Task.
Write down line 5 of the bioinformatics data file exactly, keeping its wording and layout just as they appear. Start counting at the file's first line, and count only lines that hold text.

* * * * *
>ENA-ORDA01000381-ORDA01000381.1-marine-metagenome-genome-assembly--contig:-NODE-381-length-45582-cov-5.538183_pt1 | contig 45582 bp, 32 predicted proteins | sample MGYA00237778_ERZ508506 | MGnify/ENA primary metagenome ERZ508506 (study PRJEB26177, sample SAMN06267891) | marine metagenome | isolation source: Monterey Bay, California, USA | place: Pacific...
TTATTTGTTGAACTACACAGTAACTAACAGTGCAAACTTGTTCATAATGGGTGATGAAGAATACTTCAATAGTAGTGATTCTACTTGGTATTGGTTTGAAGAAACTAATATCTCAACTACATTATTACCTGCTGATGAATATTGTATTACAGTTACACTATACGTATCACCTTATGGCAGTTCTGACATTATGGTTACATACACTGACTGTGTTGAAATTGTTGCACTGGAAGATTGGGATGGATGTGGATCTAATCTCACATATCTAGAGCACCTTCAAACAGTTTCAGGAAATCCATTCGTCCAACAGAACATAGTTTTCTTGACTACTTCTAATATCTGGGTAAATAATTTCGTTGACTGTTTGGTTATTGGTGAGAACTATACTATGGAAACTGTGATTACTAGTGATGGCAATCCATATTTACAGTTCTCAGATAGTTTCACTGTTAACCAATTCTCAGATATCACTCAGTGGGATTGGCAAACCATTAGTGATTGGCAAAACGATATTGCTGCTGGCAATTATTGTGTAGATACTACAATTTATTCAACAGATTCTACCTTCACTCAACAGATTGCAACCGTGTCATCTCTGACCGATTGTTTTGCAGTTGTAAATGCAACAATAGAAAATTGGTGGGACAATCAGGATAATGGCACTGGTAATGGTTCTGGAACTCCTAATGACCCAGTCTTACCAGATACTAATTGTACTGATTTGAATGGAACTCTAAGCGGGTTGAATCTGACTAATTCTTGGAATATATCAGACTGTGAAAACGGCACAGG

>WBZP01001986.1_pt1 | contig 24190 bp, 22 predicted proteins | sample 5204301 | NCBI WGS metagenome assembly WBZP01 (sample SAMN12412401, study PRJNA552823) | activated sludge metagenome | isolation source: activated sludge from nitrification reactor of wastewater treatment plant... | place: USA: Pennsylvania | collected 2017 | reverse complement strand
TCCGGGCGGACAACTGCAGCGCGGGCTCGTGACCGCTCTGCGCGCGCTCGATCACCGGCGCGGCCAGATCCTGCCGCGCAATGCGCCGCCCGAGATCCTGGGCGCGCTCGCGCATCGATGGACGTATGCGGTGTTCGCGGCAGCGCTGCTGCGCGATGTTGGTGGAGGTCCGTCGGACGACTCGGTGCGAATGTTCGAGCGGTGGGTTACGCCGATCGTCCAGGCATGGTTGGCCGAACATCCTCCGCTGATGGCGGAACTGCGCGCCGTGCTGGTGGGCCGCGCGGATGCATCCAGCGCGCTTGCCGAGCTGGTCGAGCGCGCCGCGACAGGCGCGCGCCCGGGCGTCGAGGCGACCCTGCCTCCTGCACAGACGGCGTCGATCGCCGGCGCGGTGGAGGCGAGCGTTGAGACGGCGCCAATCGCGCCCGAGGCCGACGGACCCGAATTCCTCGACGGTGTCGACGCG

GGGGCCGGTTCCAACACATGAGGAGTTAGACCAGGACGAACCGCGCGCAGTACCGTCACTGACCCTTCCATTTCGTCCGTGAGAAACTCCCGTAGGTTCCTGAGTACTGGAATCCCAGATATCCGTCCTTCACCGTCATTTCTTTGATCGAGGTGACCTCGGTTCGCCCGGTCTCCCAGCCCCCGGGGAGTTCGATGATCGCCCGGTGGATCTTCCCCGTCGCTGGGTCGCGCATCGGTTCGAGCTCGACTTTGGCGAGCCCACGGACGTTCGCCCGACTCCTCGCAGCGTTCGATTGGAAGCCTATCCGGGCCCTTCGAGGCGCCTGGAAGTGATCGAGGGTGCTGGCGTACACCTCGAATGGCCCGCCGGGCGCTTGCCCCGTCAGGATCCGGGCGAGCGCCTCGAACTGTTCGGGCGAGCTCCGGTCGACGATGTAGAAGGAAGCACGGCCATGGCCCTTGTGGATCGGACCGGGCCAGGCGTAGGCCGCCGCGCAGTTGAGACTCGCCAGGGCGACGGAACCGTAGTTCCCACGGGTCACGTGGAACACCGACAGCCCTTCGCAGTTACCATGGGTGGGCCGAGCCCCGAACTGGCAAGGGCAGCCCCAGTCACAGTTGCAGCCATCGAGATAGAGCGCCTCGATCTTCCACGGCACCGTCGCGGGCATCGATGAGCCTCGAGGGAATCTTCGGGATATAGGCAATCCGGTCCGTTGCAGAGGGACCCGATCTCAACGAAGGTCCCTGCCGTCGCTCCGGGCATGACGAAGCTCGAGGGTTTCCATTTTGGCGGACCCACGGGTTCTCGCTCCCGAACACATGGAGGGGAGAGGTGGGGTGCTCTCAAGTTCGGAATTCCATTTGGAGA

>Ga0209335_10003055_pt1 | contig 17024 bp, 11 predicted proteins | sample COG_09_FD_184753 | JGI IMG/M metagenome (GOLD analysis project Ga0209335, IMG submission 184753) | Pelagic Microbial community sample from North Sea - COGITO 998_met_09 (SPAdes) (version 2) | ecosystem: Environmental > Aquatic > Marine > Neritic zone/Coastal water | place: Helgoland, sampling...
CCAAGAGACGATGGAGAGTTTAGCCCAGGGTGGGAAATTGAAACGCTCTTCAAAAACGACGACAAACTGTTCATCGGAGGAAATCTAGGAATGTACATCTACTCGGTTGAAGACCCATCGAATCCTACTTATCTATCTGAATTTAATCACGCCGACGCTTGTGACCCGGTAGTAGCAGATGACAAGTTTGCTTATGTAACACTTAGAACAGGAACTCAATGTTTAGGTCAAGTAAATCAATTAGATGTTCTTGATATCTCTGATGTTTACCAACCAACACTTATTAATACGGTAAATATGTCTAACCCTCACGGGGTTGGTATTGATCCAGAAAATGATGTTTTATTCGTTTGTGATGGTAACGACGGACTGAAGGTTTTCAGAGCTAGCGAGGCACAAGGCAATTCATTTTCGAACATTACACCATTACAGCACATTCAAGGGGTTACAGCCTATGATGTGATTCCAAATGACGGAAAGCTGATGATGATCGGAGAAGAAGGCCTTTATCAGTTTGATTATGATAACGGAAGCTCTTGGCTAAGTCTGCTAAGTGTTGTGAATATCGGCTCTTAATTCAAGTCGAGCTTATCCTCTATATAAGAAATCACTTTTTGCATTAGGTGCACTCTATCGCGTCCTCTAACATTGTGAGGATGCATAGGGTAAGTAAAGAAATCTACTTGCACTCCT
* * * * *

GGGGCCGGTTCCAACACATGAGGAGTTAGACCAGGACGAACCGCGCGCAGTACCGTCACTGACCCTTCCATTTCGTCCGTGAGAAACTCCCGTAGGTTCCTGAGTACTGGAATCCCAGATATCCGTCCTTCACCGTCATTTCTTTGATCGAGGTGACCTCGGTTCGCCCGGTCTCCCAGCCCCCGGGGAGTTCGATGATCGCCCGGTGGATCTTCCCCGTCGCTGGGTCGCGCATCGGTTCGAGCTCGACTTTGGCGAGCCCACGGACGTTCGCCCGACTCCTCGCAGCGTTCGATTGGAAGCCTATCCGGGCCCTTCGAGGCGCCTGGAAGTGATCGAGGGTGCTGGCGTACACCTCGAATGGCCCGCCGGGCGCTTGCCCCGTCAGGATCCGGGCGAGCGCCTCGAACTGTTCGGGCGAGCTCCGGTCGACGATGTAGAAGGAAGCACGGCCATGGCCCTTGTGGATCGGACCGGGCCAGGCGTAGGCCGCCGCGCAGTTGAGACTCGCCAGGGCGACGGAACCGTAGTTCCCACGGGTCACGTGGAACACCGACAGCCCTTCGCAGTTACCATGGGTGGGCCGAGCCCCGAACTGGCAAGGGCAGCCCCAGTCACAGTTGCAGCCATCGAGATAGAGCGCCTCGATCTTCCACGGCACCGTCGCGGGCATCGATGAGCCTCGAGGGAATCTTCGGGATATAGGCAATCCGGTCCGTTGCAGAGGGACCCGATCTCAACGAAGGTCCCTGCCGTCGCTCCGGGCATGACGAAGCTCGAGGGTTTCCATTTTGGCGGACCCACGGGTTCTCGCTCCCGAACACATGGAGGGGAGAGGTGGGGTGCTCTCAAGTTCGGAATTCCATTTGGAGA